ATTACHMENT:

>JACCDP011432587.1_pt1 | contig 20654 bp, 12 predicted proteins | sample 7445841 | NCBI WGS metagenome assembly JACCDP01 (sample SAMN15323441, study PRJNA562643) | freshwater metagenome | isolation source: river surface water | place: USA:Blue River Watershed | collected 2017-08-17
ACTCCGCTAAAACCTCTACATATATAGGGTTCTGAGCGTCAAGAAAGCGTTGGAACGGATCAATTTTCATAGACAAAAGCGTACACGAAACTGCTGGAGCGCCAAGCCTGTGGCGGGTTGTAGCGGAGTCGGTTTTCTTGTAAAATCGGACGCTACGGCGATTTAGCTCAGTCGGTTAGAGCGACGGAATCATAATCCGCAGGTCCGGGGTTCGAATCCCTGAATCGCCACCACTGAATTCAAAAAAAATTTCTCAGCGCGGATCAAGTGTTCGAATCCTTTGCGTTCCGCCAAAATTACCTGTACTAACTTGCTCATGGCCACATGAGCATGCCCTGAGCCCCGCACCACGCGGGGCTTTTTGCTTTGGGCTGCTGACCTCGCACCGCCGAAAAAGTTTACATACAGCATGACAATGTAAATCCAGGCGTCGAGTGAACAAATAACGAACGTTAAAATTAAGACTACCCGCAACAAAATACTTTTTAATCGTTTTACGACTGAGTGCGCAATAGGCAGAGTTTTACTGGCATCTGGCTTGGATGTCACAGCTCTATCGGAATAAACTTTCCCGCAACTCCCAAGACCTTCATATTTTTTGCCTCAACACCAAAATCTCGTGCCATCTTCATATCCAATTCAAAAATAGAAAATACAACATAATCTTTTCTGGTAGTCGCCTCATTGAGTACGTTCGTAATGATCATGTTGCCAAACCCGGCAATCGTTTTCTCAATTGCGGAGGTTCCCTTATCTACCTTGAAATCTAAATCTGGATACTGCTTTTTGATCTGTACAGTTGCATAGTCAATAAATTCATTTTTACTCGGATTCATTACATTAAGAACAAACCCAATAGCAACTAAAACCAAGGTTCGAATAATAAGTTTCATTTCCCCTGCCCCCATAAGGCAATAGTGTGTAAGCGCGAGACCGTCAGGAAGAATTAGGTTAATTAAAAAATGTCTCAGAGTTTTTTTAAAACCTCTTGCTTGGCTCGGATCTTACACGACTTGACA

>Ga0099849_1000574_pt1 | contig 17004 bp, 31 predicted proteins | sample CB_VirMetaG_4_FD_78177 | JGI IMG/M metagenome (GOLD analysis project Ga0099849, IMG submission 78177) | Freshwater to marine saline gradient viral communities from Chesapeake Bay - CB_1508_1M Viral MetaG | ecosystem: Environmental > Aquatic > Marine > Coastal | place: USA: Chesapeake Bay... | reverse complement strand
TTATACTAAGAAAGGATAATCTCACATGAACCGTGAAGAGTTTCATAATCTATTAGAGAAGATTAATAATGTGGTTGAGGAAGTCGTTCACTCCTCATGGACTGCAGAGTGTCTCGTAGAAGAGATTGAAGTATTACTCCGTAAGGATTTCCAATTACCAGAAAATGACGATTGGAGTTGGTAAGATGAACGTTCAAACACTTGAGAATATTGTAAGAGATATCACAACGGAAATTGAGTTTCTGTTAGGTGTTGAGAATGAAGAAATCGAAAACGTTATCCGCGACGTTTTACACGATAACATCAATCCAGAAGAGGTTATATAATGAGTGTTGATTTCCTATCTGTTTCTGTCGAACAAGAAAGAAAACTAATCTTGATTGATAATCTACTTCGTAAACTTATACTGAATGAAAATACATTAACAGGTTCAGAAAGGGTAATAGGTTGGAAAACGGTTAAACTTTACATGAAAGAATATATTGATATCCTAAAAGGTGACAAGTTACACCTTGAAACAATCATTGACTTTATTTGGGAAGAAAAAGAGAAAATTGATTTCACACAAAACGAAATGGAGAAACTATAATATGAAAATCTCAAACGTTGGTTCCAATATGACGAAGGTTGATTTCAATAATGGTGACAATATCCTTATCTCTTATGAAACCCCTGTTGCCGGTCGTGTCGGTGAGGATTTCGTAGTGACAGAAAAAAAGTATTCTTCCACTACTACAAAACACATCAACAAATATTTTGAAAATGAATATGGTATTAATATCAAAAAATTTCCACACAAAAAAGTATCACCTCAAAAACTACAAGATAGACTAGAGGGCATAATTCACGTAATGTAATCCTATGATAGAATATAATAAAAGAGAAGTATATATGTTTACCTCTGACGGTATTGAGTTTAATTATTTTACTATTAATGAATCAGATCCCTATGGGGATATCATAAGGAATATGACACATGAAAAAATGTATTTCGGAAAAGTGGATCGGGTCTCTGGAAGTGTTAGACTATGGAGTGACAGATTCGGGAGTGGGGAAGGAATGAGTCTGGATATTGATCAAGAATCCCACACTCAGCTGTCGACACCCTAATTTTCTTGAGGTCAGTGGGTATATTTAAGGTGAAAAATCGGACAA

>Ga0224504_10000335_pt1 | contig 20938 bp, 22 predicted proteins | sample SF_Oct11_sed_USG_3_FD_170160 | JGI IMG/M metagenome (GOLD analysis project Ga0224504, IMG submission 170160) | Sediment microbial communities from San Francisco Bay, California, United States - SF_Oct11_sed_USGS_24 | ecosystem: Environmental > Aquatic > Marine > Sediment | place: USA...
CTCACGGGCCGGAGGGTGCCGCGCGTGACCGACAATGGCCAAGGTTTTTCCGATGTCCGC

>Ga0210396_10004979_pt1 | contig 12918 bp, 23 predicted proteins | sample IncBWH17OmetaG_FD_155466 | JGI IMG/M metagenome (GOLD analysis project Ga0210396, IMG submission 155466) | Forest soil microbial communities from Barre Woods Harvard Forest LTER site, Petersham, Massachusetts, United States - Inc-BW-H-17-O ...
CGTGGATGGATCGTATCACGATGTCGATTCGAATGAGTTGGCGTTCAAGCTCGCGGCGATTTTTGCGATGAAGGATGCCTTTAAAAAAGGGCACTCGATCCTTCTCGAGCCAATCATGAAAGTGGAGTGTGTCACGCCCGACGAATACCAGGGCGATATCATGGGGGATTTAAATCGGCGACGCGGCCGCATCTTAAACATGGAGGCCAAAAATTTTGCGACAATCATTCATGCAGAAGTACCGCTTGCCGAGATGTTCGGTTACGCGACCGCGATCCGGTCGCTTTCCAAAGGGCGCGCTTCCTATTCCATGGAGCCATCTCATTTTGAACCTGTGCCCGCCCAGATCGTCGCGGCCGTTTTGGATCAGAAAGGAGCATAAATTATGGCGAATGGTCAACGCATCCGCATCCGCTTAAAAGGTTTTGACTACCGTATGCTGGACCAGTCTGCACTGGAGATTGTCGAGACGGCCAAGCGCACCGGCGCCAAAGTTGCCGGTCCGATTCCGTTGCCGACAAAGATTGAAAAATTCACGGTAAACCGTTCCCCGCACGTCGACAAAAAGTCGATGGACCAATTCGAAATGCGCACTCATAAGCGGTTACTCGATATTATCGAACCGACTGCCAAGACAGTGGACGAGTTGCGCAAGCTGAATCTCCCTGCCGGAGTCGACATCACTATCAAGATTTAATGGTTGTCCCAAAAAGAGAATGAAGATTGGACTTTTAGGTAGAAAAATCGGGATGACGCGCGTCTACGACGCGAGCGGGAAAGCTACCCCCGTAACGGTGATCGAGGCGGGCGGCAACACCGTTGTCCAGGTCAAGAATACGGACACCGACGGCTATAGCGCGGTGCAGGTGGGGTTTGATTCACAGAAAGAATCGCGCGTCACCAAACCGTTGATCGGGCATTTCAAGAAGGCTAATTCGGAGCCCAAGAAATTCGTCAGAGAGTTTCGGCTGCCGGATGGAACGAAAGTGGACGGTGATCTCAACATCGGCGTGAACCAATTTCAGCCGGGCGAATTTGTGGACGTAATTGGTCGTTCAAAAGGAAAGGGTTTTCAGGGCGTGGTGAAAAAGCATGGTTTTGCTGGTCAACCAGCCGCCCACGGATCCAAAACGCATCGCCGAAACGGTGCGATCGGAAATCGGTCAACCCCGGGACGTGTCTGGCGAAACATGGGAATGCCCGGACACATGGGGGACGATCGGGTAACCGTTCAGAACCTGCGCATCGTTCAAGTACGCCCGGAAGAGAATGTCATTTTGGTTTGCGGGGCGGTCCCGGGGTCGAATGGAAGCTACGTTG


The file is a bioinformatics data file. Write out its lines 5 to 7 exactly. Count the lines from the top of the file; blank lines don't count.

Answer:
>Ga0224504_10000335_pt1 | contig 20938 bp, 22 predicted proteins | sample SF_Oct11_sed_USG_3_FD_170160 | JGI IMG/M metagenome (GOLD analysis project Ga0224504, IMG submission 170160) | Sediment microbial communities from San Francisco Bay, California, United States - SF_Oct11_sed_USGS_24 | ecosystem: Environmental > Aquatic > Marine > Sediment | place: USA...
CTCACGGGCCGGAGGGTGCCGCGCGTGACCGACAATGGCCAAGGTTTTTCCGATGTCCGC

>Ga0210396_10004979_pt1 | contig 12918 bp, 23 predicted proteins | sample IncBWH17OmetaG_FD_155466 | JGI IMG/M metagenome (GOLD analysis project Ga0210396, IMG submission 155466) | Forest soil microbial communities from Barre Woods Harvard Forest LTER site, Petersham, Massachusetts, United States - Inc-BW-H-17-O ...